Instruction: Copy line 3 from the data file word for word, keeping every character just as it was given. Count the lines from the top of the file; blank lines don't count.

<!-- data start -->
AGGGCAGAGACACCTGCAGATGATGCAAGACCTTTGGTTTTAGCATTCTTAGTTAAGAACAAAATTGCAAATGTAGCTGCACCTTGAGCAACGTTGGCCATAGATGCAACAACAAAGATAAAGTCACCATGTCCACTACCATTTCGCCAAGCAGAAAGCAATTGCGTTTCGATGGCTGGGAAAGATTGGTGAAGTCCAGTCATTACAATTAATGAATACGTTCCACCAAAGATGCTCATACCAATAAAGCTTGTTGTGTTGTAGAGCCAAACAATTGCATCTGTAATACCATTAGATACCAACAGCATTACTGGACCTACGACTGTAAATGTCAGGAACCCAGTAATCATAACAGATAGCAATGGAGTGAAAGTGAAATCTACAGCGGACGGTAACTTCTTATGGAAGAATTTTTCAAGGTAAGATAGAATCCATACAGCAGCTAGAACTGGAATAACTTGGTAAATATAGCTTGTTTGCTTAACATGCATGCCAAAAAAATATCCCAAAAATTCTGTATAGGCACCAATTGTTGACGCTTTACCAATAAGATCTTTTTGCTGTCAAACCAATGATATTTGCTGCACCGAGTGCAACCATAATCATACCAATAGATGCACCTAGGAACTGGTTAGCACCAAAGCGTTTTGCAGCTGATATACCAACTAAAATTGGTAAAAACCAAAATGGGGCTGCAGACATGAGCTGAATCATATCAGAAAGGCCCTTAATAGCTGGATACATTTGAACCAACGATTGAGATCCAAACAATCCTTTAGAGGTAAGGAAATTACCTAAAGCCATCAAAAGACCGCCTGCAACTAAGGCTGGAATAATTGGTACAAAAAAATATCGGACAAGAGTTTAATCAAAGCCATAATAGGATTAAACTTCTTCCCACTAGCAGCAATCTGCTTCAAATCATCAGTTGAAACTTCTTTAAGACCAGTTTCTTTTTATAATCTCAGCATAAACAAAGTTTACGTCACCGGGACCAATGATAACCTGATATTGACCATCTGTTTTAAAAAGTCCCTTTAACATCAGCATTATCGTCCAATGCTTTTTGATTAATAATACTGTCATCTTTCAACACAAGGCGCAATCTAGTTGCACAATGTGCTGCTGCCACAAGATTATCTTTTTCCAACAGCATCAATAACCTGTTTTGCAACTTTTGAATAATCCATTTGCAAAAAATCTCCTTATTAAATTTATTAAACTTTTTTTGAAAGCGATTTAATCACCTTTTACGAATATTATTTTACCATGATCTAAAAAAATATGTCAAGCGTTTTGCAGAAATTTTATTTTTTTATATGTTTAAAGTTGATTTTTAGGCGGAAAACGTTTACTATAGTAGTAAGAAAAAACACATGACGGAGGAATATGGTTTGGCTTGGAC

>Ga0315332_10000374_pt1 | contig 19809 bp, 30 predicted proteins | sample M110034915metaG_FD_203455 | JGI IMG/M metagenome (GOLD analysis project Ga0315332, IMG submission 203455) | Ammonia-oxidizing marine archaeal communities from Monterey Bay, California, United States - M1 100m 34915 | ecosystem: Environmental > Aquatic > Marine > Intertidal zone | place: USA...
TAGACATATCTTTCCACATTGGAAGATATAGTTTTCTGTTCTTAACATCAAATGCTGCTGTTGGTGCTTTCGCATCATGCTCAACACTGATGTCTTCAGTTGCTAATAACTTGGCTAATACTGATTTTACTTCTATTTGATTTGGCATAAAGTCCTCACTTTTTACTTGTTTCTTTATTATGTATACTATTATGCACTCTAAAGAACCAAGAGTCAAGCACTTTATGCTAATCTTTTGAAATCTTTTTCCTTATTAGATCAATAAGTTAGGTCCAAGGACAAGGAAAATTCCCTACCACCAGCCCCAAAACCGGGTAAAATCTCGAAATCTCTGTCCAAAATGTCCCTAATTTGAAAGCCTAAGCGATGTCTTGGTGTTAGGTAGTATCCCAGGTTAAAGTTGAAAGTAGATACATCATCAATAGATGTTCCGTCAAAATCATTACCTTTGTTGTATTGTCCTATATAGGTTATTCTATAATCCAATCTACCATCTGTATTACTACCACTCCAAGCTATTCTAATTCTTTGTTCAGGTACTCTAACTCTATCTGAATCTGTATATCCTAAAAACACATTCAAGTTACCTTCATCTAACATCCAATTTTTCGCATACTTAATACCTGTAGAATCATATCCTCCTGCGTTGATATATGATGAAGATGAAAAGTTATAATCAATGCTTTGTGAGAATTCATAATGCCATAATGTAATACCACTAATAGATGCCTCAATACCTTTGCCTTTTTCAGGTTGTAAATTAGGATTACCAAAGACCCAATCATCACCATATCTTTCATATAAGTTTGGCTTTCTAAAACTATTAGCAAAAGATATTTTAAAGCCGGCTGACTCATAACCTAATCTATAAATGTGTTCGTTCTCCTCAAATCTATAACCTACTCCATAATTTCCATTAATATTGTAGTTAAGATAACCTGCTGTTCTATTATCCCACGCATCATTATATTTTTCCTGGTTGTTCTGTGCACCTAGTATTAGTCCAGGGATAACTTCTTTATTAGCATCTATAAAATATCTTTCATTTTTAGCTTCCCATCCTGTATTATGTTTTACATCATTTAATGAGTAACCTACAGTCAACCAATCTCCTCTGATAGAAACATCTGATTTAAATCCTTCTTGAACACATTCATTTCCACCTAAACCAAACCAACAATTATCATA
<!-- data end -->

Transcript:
TAGACATATCTTTCCACATTGGAAGATATAGTTTTCTGTTCTTAACATCAAATGCTGCTGTTGGTGCTTTCGCATCATGCTCAACACTGATGTCTTCAGTTGCTAATAACTTGGCTAATACTGATTTTACTTCTATTTGATTTGGCATAAAGTCCTCACTTTTTACTTGTTTCTTTATTATGTATACTATTATGCACTCTAAAGAACCAAGAGTCAAGCACTTTATGCTAATCTTTTGAAATCTTTTTCCTTATTAGATCAATAAGTTAGGTCCAAGGACAAGGAAAATTCCCTACCACCAGCCCCAAAACCGGGTAAAATCTCGAAATCTCTGTCCAAAATGTCCCTAATTTGAAAGCCTAAGCGATGTCTTGGTGTTAGGTAGTATCCCAGGTTAAAGTTGAAAGTAGATACATCATCAATAGATGTTCCGTCAAAATCATTACCTTTGTTGTATTGTCCTATATAGGTTATTCTATAATCCAATCTACCATCTGTATTACTACCACTCCAAGCTATTCTAATTCTTTGTTCAGGTACTCTAACTCTATCTGAATCTGTATATCCTAAAAACACATTCAAGTTACCTTCATCTAACATCCAATTTTTCGCATACTTAATACCTGTAGAATCATATCCTCCTGCGTTGATATATGATGAAGATGAAAAGTTATAATCAATGCTTTGTGAGAATTCATAATGCCATAATGTAATACCACTAATAGATGCCTCAATACCTTTGCCTTTTTCAGGTTGTAAATTAGGATTACCAAAGACCCAATCATCACCATATCTTTCATATAAGTTTGGCTTTCTAAAACTATTAGCAAAAGATATTTTAAAGCCGGCTGACTCATAACCTAATCTATAAATGTGTTCGTTCTCCTCAAATCTATAACCTACTCCATAATTTCCATTAATATTGTAGTTAAGATAACCTGCTGTTCTATTATCCCACGCATCATTATATTTTTCCTGGTTGTTCTGTGCACCTAGTATTAGTCCAGGGATAACTTCTTTATTAGCATCTATAAAATATCTTTCATTTTTAGCTTCCCATCCTGTATTATGTTTTACATCATTTAATGAGTAACCTACAGTCAACCAATCTCCTCTGATAGAAACATCTGATTTAAATCCTTCTTGAACACATTCATTTCCACCTAAACCAAACCAACAATTATCATA